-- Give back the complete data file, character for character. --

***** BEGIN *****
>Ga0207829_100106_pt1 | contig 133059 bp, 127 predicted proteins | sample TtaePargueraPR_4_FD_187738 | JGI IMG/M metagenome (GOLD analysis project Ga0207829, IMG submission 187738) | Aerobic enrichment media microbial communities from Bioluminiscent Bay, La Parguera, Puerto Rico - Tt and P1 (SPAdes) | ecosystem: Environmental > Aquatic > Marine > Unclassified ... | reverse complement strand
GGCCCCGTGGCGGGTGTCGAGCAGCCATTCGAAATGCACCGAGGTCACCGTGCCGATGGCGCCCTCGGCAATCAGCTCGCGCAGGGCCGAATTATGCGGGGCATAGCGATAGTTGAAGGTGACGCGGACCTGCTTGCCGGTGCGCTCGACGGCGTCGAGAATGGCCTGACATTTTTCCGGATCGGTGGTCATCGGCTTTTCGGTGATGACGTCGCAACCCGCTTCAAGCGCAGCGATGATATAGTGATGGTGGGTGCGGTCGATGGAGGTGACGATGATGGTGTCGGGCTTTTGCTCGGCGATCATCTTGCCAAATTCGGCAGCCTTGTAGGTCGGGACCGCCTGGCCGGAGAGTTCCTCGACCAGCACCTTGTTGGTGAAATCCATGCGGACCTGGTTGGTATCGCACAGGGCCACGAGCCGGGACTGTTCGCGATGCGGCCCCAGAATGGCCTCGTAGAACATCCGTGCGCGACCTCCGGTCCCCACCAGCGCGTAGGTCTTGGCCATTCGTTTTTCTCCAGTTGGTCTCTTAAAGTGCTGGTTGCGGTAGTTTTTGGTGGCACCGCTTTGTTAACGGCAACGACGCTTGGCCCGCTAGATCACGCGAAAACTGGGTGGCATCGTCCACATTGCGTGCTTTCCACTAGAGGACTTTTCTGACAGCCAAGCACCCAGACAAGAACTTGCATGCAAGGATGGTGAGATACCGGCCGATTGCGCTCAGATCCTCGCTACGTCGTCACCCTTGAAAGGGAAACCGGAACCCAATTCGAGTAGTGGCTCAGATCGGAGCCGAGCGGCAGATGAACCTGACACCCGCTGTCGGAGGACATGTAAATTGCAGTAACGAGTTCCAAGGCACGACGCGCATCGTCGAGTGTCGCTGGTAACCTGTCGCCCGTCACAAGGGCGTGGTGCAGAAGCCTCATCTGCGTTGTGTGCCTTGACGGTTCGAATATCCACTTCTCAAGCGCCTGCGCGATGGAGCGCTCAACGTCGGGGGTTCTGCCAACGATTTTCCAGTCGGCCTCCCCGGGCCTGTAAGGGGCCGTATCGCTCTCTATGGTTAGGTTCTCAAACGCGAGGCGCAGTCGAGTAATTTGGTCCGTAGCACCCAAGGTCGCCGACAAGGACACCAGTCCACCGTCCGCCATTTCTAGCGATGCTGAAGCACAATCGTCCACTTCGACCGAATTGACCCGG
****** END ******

>Ga0207829_100106_pt1 | contig 133059 bp, 127 predicted proteins | sample TtaePargueraPR_4_FD_187738 | JGI IMG/M metagenome (GOLD analysis project Ga0207829, IMG submission 187738) | Aerobic enrichment media microbial communities from Bioluminiscent Bay, La Parguera, Puerto Rico - Tt and P1 (SPAdes) | ecosystem: Environmental > Aquatic > Marine > Unclassified ... | reverse complement strand
GGCCCCGTGGCGGGTGTCGAGCAGCCATTCGAAATGCACCGAGGTCACCGTGCCGATGGCGCCCTCGGCAATCAGCTCGCGCAGGGCCGAATTATGCGGGGCATAGCGATAGTTGAAGGTGACGCGGACCTGCTTGCCGGTGCGCTCGACGGCGTCGAGAATGGCCTGACATTTTTCCGGATCGGTGGTCATCGGCTTTTCGGTGATGACGTCGCAACCCGCTTCAAGCGCAGCGATGATATAGTGATGGTGGGTGCGGTCGATGGAGGTGACGATGATGGTGTCGGGCTTTTGCTCGGCGATCATCTTGCCAAATTCGGCAGCCTTGTAGGTCGGGACCGCCTGGCCGGAGAGTTCCTCGACCAGCACCTTGTTGGTGAAATCCATGCGGACCTGGTTGGTATCGCACAGGGCCACGAGCCGGGACTGTTCGCGATGCGGCCCCAGAATGGCCTCGTAGAACATCCGTGCGCGACCTCCGGTCCCCACCAGCGCGTAGGTCTTGGCCATTCGTTTTTCTCCAGTTGGTCTCTTAAAGTGCTGGTTGCGGTAGTTTTTGGTGGCACCGCTTTGTTAACGGCAACGACGCTTGGCCCGCTAGATCACGCGAAAACTGGGTGGCATCGTCCACATTGCGTGCTTTCCACTAGAGGACTTTTCTGACAGCCAAGCACCCAGACAAGAACTTGCATGCAAGGATGGTGAGATACCGGCCGATTGCGCTCAGATCCTCGCTACGTCGTCACCCTTGAAAGGGAAACCGGAACCCAATTCGAGTAGTGGCTCAGATCGGAGCCGAGCGGCAGATGAACCTGACACCCGCTGTCGGAGGACATGTAAATTGCAGTAACGAGTTCCAAGGCACGACGCGCATCGTCGAGTGTCGCTGGTAACCTGTCGCCCGTCACAAGGGCGTGGTGCAGAAGCCTCATCTGCGTTGTGTGCCTTGACGGTTCGAATATCCACTTCTCAAGCGCCTGCGCGATGGAGCGCTCAACGTCGGGGGTTCTGCCAACGATTTTCCAGTCGGCCTCCCCGGGCCTGTAAGGGGCCGTATCGCTCTCTATGGTTAGGTTCTCAAACGCGAGGCGCAGTCGAGTAATTTGGTCCGTAGCACCCAAGGTCGCCGACAAGGACACCAGTCCACCGTCCGCCATTTCTAGCGATGCTGAAGCACAATCGTCCACTTCGACCGAATTGACCCGG